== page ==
Britain’s Andy Lapthorne has called for a solution to be found after the US Open decided not to hold wheelchair events in 2024 because of a scheduling clash with the Paralympics.
Next year’s US Open is scheduled from 26 August to 8 September, with the Paralympics in Paris taking place during the same fortnight.
It is the fourth time the wheelchair events will not take place at the New York Grand Slam for this reason.
However, Lapthorne – a two-time quad singles champion at Flushing Meadows – says cancellation is not the answer.
“It’s disappointing and from a player point of view, I’m trying to speak up for the playing group because there’s a lot of players from countries who literally rely on the four Grand Slams for their income, to pay their bills and to continue to play on the tour,” Lapthorne told BBC Sport.
“To lose one of the biggest events of the year, especially at the end of the year, is going to be really tough for a lot of the playing group. You’re literally asking them to go from Wimbledon in July to the end of the Australian Open, which will be the start of February, with no real pay.
“It’s a tough situation but I hope we can find a solution on this occasion.”
The total prize money pot for the wheelchair events in 2023 was $1.4m (£1.2m), compared to $44.7m (£36.8m) for the men’s and women’s singles. The Paralympics offers no prize money.
A US Open spokesperson told BBC Sport it had looked at holding the wheelchair events at the same time as the US Open’s qualifying tournament, which takes place the week before the championships begin, but had ruled rescheduling would not be “logistically possible” because of a lack of “court inventory”.
Lapthorne, also a four-time quad doubles US Open champion, said: “I don’t see why some of the courts couldn’t be used for the event instead of having the able-bodied athletes using them as practice courts. I think we would probably only need three or four courts for four days to get the event played.
“It’s not ideal but playing it on another date so that the players get the ranking points, they get to be champion for that year but, more importantly for the players who are struggling financially, they get paid.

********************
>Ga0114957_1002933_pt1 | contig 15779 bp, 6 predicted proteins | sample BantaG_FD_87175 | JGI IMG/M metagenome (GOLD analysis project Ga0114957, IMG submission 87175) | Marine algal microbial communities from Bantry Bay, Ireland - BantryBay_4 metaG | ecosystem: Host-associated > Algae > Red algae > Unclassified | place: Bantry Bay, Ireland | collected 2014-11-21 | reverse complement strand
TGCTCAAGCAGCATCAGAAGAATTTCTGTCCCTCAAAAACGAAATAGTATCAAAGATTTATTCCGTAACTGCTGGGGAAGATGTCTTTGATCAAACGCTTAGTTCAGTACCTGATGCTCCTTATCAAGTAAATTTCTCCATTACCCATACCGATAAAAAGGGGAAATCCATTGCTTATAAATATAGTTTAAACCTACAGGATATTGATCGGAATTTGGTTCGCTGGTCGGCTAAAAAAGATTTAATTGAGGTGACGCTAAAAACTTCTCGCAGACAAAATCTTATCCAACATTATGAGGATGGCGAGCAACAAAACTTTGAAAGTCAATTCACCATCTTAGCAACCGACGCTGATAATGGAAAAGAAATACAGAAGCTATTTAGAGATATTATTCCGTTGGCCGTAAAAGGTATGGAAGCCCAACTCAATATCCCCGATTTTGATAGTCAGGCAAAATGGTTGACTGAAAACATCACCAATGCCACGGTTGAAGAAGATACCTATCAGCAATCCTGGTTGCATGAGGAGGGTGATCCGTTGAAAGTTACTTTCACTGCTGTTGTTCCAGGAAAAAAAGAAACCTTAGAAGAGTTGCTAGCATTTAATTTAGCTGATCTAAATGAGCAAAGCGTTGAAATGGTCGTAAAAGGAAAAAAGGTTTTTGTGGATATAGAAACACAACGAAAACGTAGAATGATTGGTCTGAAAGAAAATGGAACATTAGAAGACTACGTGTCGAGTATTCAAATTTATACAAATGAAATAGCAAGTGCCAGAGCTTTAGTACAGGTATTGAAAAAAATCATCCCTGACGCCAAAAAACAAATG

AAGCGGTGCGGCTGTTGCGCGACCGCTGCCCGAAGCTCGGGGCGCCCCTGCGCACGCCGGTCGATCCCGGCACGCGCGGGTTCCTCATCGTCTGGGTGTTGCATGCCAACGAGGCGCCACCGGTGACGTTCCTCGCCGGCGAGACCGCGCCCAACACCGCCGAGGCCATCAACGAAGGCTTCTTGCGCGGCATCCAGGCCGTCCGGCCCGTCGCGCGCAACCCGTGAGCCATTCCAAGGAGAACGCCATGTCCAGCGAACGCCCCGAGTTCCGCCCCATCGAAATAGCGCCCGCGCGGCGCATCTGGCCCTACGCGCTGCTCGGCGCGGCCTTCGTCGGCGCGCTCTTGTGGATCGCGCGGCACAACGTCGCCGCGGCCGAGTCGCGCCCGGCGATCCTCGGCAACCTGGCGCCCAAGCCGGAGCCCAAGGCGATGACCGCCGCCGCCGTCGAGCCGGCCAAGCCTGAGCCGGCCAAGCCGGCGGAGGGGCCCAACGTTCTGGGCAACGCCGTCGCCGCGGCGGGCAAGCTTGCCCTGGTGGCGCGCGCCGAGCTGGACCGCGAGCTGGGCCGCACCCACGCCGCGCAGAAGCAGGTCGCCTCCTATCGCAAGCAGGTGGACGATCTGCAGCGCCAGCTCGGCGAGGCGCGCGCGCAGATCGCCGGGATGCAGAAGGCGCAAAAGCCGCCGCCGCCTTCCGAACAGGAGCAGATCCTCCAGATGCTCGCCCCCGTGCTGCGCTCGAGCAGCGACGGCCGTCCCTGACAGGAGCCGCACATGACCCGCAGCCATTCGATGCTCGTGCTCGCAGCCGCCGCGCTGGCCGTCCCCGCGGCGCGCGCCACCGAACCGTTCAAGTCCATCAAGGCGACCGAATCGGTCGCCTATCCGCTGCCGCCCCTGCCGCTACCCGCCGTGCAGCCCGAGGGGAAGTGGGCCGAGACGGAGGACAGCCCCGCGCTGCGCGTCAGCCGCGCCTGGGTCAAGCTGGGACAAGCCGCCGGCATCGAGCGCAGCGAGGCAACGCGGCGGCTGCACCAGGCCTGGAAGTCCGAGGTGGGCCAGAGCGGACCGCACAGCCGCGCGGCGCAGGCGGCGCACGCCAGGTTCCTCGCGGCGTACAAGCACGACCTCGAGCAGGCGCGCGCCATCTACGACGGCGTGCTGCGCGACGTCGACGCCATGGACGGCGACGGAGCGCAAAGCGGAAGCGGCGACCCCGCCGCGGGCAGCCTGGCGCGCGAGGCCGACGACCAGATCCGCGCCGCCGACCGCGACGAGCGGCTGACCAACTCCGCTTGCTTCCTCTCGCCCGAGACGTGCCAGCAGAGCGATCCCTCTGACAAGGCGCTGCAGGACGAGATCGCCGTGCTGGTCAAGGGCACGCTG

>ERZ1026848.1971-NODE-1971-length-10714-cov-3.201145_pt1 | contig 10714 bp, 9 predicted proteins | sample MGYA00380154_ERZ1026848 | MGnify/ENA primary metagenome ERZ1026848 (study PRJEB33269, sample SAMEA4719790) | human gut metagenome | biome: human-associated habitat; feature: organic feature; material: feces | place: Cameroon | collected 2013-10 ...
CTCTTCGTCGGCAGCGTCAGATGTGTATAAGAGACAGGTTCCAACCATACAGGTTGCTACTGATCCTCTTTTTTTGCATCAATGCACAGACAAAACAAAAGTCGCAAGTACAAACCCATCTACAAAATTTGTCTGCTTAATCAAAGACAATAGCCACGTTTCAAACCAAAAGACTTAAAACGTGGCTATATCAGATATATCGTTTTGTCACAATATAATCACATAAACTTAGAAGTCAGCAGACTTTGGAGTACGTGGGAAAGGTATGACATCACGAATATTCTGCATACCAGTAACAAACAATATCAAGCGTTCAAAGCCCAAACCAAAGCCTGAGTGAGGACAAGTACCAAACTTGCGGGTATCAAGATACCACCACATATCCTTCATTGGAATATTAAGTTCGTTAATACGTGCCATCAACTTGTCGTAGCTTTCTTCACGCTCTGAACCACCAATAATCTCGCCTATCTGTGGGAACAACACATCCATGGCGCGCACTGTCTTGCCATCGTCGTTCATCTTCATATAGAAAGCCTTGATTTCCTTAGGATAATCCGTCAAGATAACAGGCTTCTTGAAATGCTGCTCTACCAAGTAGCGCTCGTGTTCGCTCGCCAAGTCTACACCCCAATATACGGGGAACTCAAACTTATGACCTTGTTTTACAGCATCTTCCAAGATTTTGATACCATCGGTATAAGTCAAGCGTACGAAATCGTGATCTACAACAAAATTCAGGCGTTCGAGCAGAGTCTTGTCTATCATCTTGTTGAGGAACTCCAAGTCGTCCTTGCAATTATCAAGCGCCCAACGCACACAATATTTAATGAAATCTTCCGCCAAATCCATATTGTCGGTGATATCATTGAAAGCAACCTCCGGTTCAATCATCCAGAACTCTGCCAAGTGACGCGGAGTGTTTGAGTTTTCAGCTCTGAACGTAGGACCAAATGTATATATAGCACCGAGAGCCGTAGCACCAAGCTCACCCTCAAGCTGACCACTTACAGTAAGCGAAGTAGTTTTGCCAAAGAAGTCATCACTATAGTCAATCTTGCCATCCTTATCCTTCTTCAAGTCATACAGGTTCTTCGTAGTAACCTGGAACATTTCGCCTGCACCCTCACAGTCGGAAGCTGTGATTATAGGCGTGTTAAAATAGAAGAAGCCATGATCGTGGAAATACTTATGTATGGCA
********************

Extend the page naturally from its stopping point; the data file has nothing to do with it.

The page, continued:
“I feel there’s a solution to get the event played, it might not be perfect for everyone but I feel like conversations need to happen. I feel the ITF (International Tennis Federation) and USTA (United States Tennis Association) are far too quick to just settle on cancelling the event.”
Wheelchair events did not take place at the US Open in 2008, 2012 and 2016 because of a scheduling clash with the Paralympics, though they did run in 2021 as that year’s Games – postponed in 2020 because of the Covid-19 pandemic – finished before the start of the Grand Slam.
Lapthorne, 32, criticised the US Open’s decision to omit wheelchair competitions from the 2020 Covid-19-affected tournament as “discrimination” and a “kick in the teeth”. The US Open later backtracked on its decision, and Lapthorne went on to win the doubles title at that year’s tournament.
A US Open spokesperson said: “Earlier this year, the USTA investigated the potential of moving the 2024 US Open wheelchair championships to US Open fan week since the Paralympic Games will take place during the event’s normally scheduled timeframe.
“We worked with the ITF throughout this process. Unfortunately, such a rescheduling is not logistically possible. Due to the number of players on-site for the US Open qualifying tournament and those practising in advance of the start of the main draw, there would not be enough court inventory to hold the event on-site.
“This is compounded by the increase in draw sizes for the men’s, women’s, and quad divisions over the past two years. It should be noted that the US Open junior wheelchair championships will take place in 2024.”